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Monday, December 28, 2009

Wives and Daughters, Book and BBC

Wives and Daughters by Elizabeth Gaskell

My rating: 5 of 5 stars

Reading this book is like finding an undiscovered treasure. It's a slow simmering concoction of 19th-century social observation, and has none of the gritty class and labor issues Gaskell was so passionate about in books like North and South and Mary Barton. But it also lacks those stories' high-Victorian melodrama and shows an artist truly reaching the height of her powers. Don't let the basic contours of the story fool you; as the excellent, excellent Penguin Classic introduction points out, there's a ton of profound struggle beneath W+D's surface, including a playful take on fairy tales, a hero who is based on Darwin and a Darwinian theme, and a serious interrogation of the gender roles its plot seems to support. The male heroes--Roger and Mr. Gibson--are supposed to be rational men of science, but they are both frequently undone by their own prejudices and irrationalities when it comes to the fairer sex. Molly and Cynthia each in their own way end up being far wiser, less sentimental and less easily alarmed then the men around them.

Simple as she is, Molly Gibson is a heroine for the ages--honest and faithful with a hot temper that keeps her from being a Mary Sue. Her stepmother Mrs. Clare Kirpatrick-Gibson is a stepmother par excellence, so busy trying to prove that she is NOT the archetypical wicked stepmum that she doesn't notice how miserable her clumsy machinations make her clan. Her creation definitely owes a debt to the redoubtable Mrs. Bennet, but she's an awful all her own. And Cynthia K, stepsister and friend, is an excellent ingenue, a careless flirt for whom Gaskell, and we, nonetheless retain some sympathy for.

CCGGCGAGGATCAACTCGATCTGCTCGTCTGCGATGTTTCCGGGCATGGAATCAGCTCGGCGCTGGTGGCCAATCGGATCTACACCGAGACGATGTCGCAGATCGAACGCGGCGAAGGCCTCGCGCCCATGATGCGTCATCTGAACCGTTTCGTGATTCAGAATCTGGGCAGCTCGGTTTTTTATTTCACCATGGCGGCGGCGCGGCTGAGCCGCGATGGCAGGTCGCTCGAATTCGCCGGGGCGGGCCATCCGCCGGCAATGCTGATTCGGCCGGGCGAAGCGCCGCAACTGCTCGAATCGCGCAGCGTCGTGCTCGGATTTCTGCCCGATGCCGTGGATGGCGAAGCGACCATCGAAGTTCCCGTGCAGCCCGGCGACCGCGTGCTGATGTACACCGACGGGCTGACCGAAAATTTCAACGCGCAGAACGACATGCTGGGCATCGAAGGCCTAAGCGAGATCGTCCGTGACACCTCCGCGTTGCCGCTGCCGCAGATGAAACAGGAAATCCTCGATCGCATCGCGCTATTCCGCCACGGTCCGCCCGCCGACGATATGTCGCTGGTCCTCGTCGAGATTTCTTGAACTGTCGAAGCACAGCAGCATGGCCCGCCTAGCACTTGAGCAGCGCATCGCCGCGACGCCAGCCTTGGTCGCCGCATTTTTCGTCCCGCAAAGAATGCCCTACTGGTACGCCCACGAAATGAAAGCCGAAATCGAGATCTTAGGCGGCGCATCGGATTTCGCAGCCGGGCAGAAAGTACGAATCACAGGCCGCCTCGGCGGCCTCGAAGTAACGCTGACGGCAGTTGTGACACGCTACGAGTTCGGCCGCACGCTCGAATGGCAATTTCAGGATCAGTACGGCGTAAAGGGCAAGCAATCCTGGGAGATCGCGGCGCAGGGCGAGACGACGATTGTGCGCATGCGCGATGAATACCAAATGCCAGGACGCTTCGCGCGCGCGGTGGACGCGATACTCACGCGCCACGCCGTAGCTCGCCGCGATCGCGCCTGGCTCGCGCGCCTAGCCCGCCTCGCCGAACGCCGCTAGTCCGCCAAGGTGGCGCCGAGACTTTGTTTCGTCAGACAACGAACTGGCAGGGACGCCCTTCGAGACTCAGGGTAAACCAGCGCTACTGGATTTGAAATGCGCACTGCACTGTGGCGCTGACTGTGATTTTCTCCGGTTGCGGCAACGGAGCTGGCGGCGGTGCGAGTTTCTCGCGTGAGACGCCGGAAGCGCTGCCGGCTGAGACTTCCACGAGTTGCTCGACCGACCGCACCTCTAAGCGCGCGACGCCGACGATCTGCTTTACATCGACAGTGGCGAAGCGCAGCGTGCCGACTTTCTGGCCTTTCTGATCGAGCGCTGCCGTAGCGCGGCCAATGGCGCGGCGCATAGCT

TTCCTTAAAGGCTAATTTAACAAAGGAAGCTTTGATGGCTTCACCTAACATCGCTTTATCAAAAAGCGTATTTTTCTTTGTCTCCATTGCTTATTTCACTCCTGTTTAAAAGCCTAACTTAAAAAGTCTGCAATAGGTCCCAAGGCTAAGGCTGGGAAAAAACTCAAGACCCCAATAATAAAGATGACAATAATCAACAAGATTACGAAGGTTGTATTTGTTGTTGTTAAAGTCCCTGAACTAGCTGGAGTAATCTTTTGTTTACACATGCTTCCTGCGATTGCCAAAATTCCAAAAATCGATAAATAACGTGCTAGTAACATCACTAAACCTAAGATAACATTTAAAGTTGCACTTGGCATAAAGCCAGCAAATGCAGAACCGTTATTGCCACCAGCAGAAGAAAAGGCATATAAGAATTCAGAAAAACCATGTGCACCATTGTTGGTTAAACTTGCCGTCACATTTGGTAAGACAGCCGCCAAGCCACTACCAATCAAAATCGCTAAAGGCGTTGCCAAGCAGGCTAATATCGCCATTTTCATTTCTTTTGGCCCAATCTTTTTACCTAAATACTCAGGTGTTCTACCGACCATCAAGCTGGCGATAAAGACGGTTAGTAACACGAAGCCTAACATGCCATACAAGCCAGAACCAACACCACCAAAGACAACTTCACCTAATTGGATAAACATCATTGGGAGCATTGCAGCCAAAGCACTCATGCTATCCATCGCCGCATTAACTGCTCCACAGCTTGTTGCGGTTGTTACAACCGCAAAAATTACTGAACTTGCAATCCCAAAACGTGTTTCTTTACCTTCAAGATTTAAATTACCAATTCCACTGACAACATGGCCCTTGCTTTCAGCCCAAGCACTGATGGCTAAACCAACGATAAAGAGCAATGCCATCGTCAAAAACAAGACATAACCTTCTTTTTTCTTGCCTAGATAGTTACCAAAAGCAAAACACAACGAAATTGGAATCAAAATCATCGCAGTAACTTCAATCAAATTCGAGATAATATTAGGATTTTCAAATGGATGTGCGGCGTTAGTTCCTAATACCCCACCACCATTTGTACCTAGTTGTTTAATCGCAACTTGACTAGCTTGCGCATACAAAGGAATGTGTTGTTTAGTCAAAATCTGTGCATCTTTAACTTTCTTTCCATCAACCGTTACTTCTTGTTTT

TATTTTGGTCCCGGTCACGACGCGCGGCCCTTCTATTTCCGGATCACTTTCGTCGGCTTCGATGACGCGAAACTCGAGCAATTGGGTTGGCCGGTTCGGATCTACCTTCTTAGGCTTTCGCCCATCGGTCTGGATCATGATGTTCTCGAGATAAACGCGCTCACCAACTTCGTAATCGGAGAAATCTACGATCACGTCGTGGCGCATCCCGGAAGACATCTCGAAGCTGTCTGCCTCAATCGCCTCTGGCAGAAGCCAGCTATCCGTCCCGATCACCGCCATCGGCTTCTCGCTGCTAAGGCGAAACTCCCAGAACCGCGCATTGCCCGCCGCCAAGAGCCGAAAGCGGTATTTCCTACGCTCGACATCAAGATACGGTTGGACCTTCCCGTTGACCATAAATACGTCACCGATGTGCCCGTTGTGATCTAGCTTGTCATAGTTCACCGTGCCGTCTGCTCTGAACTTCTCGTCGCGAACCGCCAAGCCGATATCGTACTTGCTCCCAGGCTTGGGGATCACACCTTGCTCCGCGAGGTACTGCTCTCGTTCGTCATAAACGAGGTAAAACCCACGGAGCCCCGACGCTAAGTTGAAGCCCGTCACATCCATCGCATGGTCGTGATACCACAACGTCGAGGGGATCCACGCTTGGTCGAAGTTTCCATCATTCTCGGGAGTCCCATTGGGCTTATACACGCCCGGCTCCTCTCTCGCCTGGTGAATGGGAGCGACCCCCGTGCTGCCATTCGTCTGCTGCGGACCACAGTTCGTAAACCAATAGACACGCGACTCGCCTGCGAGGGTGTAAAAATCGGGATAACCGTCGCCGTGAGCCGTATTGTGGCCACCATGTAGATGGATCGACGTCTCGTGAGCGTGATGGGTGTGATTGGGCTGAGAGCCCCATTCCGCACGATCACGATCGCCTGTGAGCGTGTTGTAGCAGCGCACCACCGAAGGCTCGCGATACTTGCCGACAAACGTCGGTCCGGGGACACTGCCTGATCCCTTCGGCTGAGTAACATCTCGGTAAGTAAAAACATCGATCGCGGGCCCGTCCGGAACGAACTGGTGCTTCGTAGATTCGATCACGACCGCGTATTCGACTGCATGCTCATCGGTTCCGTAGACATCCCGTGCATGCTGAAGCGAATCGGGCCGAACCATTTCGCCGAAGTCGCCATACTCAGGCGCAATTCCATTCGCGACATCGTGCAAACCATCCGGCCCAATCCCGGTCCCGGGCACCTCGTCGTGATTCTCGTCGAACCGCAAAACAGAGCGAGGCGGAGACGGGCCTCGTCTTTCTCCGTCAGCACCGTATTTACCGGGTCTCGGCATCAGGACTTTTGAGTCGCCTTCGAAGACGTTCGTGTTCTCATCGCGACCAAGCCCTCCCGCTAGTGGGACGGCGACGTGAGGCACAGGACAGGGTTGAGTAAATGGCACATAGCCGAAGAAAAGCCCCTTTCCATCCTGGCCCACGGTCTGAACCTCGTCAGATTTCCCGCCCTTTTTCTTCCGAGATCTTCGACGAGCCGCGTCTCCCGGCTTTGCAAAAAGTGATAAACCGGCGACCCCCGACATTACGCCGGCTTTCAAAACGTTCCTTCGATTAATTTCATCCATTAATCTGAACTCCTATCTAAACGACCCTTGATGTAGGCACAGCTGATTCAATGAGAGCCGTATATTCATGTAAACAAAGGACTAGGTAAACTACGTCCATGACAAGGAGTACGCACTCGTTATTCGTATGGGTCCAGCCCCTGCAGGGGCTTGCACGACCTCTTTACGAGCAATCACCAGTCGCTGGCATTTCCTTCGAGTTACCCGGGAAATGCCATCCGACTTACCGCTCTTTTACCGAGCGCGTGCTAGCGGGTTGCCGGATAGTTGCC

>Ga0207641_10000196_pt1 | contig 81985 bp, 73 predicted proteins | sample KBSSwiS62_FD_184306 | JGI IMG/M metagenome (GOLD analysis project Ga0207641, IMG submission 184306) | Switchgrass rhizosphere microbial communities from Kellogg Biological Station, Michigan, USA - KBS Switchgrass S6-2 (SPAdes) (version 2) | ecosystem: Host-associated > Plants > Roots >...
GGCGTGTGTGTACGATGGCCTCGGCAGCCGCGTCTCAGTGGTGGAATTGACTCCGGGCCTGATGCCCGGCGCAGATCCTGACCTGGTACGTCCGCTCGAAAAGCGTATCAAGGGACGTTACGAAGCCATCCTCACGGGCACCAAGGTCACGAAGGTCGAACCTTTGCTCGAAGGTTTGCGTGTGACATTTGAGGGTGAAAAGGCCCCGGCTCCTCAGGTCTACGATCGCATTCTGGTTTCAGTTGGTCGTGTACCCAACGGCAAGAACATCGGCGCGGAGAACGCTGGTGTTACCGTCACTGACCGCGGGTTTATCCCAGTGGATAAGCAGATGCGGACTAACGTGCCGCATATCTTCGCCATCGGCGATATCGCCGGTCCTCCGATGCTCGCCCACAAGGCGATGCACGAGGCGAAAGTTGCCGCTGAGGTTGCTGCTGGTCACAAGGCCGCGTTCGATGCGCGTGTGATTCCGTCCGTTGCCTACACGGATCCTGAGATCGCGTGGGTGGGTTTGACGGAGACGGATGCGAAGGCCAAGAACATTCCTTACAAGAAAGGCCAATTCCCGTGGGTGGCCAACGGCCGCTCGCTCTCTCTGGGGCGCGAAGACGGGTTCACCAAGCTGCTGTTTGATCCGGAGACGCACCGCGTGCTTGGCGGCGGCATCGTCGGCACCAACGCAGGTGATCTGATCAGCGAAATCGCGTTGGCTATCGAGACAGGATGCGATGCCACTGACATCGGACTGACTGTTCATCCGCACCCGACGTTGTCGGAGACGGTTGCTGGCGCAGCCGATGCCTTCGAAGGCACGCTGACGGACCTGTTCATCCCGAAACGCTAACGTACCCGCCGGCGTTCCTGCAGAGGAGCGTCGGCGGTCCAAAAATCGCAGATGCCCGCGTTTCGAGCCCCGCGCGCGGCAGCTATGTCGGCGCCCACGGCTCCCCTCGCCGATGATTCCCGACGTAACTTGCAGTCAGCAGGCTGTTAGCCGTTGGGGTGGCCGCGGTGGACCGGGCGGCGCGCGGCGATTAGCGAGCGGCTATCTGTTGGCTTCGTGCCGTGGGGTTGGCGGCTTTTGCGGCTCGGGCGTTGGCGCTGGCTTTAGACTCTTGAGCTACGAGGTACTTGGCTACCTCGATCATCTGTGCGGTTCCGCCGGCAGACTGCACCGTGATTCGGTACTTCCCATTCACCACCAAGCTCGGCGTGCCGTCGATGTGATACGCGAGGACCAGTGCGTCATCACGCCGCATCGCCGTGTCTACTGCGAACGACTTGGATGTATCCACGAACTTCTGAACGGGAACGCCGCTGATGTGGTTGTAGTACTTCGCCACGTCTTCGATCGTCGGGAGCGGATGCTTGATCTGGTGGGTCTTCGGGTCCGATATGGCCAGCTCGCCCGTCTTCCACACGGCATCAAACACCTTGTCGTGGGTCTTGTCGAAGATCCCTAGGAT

The primary tragedy of the book is its unfinished ending, which leaves one quite breathless with unsatisfied anticipation.

As for the obligatory Davies-penned BBC miniseries, it's one of the greats, without a doubt. Definitely rent it if you haven't, and even Davies' typically unsultry conclusion can't stop you from loving every minute. The cast is a veritable hotbed of "Six Degrees of Austen Adaptations" British character actors. It includes Mr. Meagles from Little Dorrit as well as a number of Cranford's spinsters! Molly and Dr. G survey the rolling hills near Hollinford and Hamley Hall.

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